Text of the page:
“Damn it, Josette.” That smile disappeared, flat lined into a hard stare of disapproving slate. “You know I hate when you do this. In your condition it could...”

“I’m okay Isaac.” She crossed over the bridge to him. Her hand reaching to touch his arm in gentle reassurance. “I get to see so much this way. So much of what I’ll never get to see otherwise.” Josie answered, still seemingly at joy.

“It makes you so tired…you sleep for days afterwards.” Walking towards her, he took her hand to help her over the bridge.

“It makes me happy so I don’t mind.” Josie shrugged with her chin tucking a bit shyly towards her shoulder.

“Josette this ain’t some game we played when we were kids. This is serious…something could happen while you're out…” That dogwood drawl drew his words out as he stood in front of his sister, close enough to see the sea green spread of veins beneath her pale skin. She looked so fragile. As if a hard squeeze would shatter her like porcelain doll cooked too long in the kiln.

“And it will.” Answered all too calmly as she reached out to gently take the cord from his hands and into her own to tie it back round her waist where it shimmered like a celestial tether rather than a simple silk ribbon. “We all have to let go sometime, Isaac.”

Isaac’s face screwed up in defiance, a retort fresh on his lips when the river changed, it’s water beginning to swirl while a harsh scent crept up from its surface. Rot and decay wafted off the river. The sickly, cloying smell burned its way down his throat and into his lungs, caused his eyes to water as it stained and scarred his memory. He smelled it before…he hoped to never smell it again. Death.

Isaac turned to stare at the water. It bubbled and roiled with a muted crimson so dark it seemed black in the moonlight. Isaac watched, horrified as a single deer carcass floated down the river, its body adding to the crimson. Soon after another followed and another until this boiling Phlegethon was choking upon the carcasses.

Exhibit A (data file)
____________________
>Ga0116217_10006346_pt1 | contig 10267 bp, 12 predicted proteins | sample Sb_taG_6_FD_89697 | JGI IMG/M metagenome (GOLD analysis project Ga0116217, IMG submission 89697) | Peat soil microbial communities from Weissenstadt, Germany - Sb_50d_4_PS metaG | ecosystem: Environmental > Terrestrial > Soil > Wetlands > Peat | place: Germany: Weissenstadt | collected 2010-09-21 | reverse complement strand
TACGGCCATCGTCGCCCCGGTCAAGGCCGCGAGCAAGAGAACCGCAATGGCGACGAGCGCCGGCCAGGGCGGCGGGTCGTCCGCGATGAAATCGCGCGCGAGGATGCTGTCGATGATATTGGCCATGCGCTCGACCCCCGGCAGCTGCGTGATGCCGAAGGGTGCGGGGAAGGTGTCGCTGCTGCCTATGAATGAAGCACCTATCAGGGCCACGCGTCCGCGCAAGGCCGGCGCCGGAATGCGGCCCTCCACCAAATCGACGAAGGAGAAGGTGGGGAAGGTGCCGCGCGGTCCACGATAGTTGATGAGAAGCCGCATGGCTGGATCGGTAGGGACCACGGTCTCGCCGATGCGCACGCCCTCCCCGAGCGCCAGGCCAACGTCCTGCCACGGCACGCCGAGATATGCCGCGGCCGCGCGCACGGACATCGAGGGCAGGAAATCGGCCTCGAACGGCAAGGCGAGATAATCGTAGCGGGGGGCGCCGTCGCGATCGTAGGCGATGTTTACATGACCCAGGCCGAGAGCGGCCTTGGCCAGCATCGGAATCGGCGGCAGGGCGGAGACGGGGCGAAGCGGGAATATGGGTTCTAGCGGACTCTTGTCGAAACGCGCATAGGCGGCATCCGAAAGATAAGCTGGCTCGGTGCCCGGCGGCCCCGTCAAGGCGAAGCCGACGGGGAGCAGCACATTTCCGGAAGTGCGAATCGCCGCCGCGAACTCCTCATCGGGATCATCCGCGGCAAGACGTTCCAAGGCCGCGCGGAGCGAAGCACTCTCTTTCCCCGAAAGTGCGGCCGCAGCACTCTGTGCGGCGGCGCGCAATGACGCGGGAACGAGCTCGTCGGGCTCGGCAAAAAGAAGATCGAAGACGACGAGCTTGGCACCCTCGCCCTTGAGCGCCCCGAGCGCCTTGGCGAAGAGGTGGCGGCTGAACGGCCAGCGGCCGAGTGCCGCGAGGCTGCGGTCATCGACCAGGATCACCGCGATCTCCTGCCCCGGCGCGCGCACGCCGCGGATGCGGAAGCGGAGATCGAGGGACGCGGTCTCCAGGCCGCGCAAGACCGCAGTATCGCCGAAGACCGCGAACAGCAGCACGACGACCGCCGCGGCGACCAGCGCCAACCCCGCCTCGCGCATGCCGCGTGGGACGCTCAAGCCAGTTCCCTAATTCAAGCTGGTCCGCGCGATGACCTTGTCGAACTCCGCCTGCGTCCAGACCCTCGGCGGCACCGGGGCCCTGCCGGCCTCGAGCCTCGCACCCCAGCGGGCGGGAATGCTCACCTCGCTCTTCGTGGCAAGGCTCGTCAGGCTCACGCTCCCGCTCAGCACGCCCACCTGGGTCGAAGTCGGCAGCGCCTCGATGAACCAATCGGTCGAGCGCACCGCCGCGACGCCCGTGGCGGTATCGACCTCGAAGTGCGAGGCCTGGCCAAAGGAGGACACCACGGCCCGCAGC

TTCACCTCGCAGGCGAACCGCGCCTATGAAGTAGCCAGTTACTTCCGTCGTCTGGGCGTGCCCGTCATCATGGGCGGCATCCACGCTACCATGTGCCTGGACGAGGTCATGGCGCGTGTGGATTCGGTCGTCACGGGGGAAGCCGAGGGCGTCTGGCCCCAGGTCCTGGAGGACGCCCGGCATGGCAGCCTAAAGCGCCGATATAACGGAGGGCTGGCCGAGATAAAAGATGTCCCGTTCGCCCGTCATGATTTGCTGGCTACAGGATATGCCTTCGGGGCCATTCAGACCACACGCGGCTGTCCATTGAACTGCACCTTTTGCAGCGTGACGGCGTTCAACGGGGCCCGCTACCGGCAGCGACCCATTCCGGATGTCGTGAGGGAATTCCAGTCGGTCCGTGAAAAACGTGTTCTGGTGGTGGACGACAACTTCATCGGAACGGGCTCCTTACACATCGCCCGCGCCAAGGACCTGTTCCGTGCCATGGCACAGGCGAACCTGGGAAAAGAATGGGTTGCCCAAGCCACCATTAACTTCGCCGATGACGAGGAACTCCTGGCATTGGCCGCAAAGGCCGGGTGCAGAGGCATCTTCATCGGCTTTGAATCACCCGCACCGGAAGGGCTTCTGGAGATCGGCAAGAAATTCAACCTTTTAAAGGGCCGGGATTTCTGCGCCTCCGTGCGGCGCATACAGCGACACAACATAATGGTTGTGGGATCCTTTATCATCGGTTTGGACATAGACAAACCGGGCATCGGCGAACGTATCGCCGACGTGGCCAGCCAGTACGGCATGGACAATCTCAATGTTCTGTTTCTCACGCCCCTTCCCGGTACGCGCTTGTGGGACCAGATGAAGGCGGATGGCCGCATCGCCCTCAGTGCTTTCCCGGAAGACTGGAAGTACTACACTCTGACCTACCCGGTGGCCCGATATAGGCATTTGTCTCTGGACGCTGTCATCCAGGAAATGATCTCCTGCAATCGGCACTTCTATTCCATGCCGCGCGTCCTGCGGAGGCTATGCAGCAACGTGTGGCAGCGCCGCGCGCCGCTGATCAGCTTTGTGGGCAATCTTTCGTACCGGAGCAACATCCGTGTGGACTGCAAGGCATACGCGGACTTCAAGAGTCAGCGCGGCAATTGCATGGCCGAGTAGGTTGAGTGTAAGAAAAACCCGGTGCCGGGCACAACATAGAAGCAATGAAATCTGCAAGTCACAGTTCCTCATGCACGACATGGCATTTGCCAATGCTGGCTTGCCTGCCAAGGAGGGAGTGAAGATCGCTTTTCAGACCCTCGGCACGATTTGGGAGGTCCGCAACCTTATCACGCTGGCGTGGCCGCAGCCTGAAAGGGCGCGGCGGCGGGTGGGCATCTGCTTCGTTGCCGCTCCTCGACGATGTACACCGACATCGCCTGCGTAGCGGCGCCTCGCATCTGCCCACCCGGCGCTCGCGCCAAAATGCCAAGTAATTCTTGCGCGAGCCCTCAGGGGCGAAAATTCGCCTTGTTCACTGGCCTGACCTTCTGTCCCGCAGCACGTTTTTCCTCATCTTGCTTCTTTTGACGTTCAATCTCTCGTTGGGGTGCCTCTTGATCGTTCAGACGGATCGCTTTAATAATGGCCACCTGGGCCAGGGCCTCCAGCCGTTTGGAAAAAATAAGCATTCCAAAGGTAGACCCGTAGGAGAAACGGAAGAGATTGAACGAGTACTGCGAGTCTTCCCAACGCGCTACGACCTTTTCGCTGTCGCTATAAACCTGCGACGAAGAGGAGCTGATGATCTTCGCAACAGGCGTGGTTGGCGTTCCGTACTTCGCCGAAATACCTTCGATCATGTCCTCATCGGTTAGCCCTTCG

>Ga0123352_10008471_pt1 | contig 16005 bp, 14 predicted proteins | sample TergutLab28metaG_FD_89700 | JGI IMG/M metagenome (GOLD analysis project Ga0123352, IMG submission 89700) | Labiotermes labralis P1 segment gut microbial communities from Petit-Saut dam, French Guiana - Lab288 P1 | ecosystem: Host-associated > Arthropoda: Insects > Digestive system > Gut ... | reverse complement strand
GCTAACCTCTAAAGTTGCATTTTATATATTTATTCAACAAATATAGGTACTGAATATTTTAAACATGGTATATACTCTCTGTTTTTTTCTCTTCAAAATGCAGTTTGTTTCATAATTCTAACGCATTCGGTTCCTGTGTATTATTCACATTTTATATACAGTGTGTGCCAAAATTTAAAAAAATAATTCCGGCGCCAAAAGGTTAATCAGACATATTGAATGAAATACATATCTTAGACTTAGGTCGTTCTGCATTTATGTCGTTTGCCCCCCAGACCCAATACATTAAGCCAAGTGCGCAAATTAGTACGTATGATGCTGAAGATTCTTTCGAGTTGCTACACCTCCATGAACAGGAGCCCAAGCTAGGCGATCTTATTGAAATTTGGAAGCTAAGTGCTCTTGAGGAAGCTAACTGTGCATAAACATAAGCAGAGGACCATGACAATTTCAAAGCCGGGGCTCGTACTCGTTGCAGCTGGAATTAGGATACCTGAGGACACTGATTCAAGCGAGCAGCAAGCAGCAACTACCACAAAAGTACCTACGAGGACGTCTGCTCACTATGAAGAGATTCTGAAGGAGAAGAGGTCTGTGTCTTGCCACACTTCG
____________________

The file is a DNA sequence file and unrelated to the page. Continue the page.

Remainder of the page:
Isaac watched as they flowed past, rolling over and under the water to occasionally surface and stare at him with milky white, sightless eyes. He recoiled from the image, turned away from so much needless death and found Josie standing behind him.

“C’mon…” Isaac said, placing a soft yet steering hand upon her elbow, meaning to guide her away from the nightmare of a river. “You need ta go. Right now.” Isaac said, looking up and down the river bank and realized the bridge had disappeared. He looked all around him trying to figure out how to get out of this strange place while having no idea how one pushed or guided Josie back to where she belonged.

Josie calmly reached up to take Isaac’s hand from her elbow, holding it within hers for a moment as she placed her other hand upon his shoulder to still his determined quest for escape. “It’s okay, Isaac. I’m safe. I’m with you.”

Isaac glanced across the river, disliking her argument but finding it difficult to counter. Not that it would matter. Gone was the meadow filled with fireflies that Josie had come from. He saw two figures made of smoke and shadow next to one another in front of something which struggled on the ground in front of them. He blinked and tried to look away but couldn’t. “Are you doin this?” Asked to Josie, a grip of fear catching his voice in his throat.

Josie shook her head and took a step back, suddenly uncertain for the first time. “No…I…I am not permitted. There are rules. This is coming from you. I was only able to come because you invited me.” She pointed to the bridge she had crossed over and lowered her arm as she too realized it had disappeared and the meadow she came from had dissolved.

Isaac watched as a small boy and his father stood shoulder to shoulder in front of a dying deer. He recognized the scene at once…he’d lived it. First day deer hunting with his father, a brand new rifle he’d gotten for Christmas…a .270…one of the big boy calibers. Not quite his Daddy’s .30-06 but Isaac was smaller, couldn’t handle as much recoil just yet. None of that really mattered though…Isaac hadn’t wanted a rifle. He’d wanted a sketching book and some new pencils. But Daddy had gotten him a rifle with talk about becoming a man and going hunting together. He remembered he’d idolized his father then, having just turned 13 in the summer and how he’d never wanted to disappoint him or fail him.